During the Vietnam War, updated body counts were reported on the evening news, almost as commonplace as baseball scores. The idea was that the higher the number of communists we killed, the more successful people would think we were. In retrospect, this concept of counting bodies was a measurement without value.
But it_s common to focus on an obvious scale of success or failure, during war or in civilian life. In EMS, we often follow the same senseless approach and count unimportant areas of our performance.
Take the case of the EMS manager who proudly displays graphs of how many times their service started IVs in the past year. The visuals look pretty, and the manager can brag about a 95% IV success rate. Big deal! What does the number really tell you about the operation? You don_t know how many times they stuck the patient to get that IV, how long it took them, if they used standard precautions, if they used the right fluid or if they administered any drugs through it.
What about intubations? Let_s say your system had a 99% success rate of intubating patients. Looks good, but did you measure whether the paramedic used the appropriately sized tube or how long it took them to get a patient intubated? If the average was greater than 10 minutes, and in the majority of intubations it took two or three tries before the paramedic was successful, isn_t that data important?
Response times might be the trickiest performance component to measure because there_s no standard on when to start and stop the response clock. Isn_t it important to analyze all response times based on a customer-focused perspective, such as starting the clock when the call is answered versus when the wheels are rolling? Also, how important is it to measure our response time to certain medical calls, such as a chief complaint of flu-like symptoms?
Why We Measure
Typically, we think we_re measuring performance in order to determine compliance levels in our EMS system. But many states also require a quality improvement (QI) program as a condition of operating a license to transport patients. What the majority of those state laws or regulations don_t say is how to actually run a QI program.
Too often, I hear about services that operate a QI program under the principle of the "Gotcha Police." These programs review patient care documents and data, looking for acts of omission (e.g., someone who failed to provide oxygen when it was indicated) or commission (e.g., restraining a patient who didn_t need it). They look for behavior that qualifies as a protocol infraction, which may lead to investigations and potential disciplinary action.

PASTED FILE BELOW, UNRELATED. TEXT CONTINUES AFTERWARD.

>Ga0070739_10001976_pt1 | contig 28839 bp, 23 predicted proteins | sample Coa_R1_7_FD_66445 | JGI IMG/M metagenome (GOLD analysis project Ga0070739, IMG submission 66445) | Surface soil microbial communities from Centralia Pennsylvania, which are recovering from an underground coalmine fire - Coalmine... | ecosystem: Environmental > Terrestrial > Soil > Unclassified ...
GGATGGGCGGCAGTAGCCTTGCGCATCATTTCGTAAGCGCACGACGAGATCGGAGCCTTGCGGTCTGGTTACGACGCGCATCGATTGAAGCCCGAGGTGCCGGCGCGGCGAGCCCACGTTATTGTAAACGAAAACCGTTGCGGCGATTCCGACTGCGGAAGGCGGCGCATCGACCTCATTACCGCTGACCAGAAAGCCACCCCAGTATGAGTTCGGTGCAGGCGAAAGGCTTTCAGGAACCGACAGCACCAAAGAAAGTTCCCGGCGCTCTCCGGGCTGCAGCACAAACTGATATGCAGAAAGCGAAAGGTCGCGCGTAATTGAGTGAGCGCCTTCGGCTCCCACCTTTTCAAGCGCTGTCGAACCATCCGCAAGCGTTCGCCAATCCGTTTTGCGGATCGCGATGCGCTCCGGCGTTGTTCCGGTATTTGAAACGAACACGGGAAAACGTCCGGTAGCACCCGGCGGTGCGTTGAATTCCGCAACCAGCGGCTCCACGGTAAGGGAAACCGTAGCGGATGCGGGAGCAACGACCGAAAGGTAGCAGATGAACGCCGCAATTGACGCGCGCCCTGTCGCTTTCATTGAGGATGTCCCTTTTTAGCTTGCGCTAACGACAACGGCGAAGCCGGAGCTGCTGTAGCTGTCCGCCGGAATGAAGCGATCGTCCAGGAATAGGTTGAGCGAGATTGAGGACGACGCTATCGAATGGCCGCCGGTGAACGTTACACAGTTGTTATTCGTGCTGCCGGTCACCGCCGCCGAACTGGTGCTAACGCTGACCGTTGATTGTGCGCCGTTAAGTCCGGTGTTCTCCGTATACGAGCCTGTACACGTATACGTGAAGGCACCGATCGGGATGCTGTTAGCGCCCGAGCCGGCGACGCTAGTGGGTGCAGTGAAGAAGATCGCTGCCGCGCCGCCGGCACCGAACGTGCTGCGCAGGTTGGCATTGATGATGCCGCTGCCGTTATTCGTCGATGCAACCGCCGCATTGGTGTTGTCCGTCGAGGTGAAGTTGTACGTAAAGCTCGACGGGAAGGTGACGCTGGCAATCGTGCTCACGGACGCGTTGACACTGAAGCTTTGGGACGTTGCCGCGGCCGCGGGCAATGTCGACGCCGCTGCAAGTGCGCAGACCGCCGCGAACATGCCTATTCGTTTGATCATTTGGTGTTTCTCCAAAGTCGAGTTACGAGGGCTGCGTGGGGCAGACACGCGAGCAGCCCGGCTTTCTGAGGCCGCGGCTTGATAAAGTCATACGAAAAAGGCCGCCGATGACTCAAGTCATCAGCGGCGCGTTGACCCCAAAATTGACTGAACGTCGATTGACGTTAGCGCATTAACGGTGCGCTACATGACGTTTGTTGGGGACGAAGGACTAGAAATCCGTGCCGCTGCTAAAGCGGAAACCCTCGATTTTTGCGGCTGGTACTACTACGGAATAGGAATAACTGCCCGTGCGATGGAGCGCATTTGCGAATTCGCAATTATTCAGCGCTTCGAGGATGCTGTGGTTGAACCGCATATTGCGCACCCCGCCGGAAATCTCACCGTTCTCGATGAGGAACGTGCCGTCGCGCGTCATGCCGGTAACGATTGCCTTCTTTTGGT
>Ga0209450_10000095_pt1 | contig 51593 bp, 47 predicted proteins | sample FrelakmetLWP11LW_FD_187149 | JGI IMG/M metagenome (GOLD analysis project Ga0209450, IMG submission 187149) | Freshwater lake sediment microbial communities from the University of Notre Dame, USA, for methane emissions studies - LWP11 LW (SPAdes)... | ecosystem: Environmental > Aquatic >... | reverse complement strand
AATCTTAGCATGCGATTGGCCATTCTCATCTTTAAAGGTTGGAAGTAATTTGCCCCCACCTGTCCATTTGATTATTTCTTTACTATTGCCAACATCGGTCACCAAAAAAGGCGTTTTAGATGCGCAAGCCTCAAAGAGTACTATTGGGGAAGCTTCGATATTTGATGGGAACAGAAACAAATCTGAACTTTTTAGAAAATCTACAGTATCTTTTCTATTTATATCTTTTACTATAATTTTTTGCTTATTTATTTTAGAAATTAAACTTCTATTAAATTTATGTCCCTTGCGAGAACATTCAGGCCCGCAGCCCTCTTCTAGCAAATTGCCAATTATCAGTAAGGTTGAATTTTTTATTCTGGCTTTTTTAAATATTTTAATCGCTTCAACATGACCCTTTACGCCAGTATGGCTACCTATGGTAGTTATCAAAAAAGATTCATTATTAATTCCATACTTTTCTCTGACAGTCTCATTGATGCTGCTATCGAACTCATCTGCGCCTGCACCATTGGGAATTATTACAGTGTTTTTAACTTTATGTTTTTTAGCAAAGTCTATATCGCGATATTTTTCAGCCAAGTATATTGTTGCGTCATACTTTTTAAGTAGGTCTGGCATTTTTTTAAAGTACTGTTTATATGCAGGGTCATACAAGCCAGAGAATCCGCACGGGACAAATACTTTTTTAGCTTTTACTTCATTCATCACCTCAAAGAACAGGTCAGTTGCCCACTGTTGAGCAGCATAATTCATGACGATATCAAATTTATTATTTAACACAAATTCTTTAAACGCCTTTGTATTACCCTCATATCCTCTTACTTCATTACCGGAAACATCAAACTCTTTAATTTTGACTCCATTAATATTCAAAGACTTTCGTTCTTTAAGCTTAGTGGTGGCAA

In these types of organizations, absenteeism and turnover are often high and morale low. Employees walk on eggshells, waiting for the hatchet to drop on their neck. This is no way to run an EMS agency.
QI programs should aim to reveal and resolve system problems; a secondary goal is to identify employees who need skill enhancement to provide better patient care. QI should never be about disciplining an employee.
Begin with the End
QI programs usually focus on important performance factors with known values at the lower end of the scale and then define what the acceptable rate should be. But should we be looking at things differently?
Stephen Covey_s book,The Seven Habits of Highly Effective People, stresses that we should "Begin with the end in mind." Covey_s point is that we should start a process by identifying the ultimate goal and going backward in our attempt to obtain it.
If our ultimate goal is to provide good customer service to our patients, shouldn_t we be measuring the satisfaction of the customer? If our IV success rate is 95% but we stick a patient four or five times before the IV is started, have we really achieved success in the mind of our patient, aka the customer? And have we successfully made the patient better off than when we found them?
To have an exceptional QI program, start by assessing how you_re measuring performance. Identify your goals, and ensure your measurements relate to those goals, and then you can set a path for continuous performance improvement.JEMS
Gary Ludwig, MS, EMT-P, is a deputy fire chief with the Memphis (Tenn.) Fire Department. He has 30 years of fire and rescue experience. He_s chair of the EMS Section for the International Association of Fire Chiefs and can be reached atwww.garyludwig.com.
Learn more from Gary Ludwig at the EMS Today Conference & Expo, March 2Ï6 in Baltimore.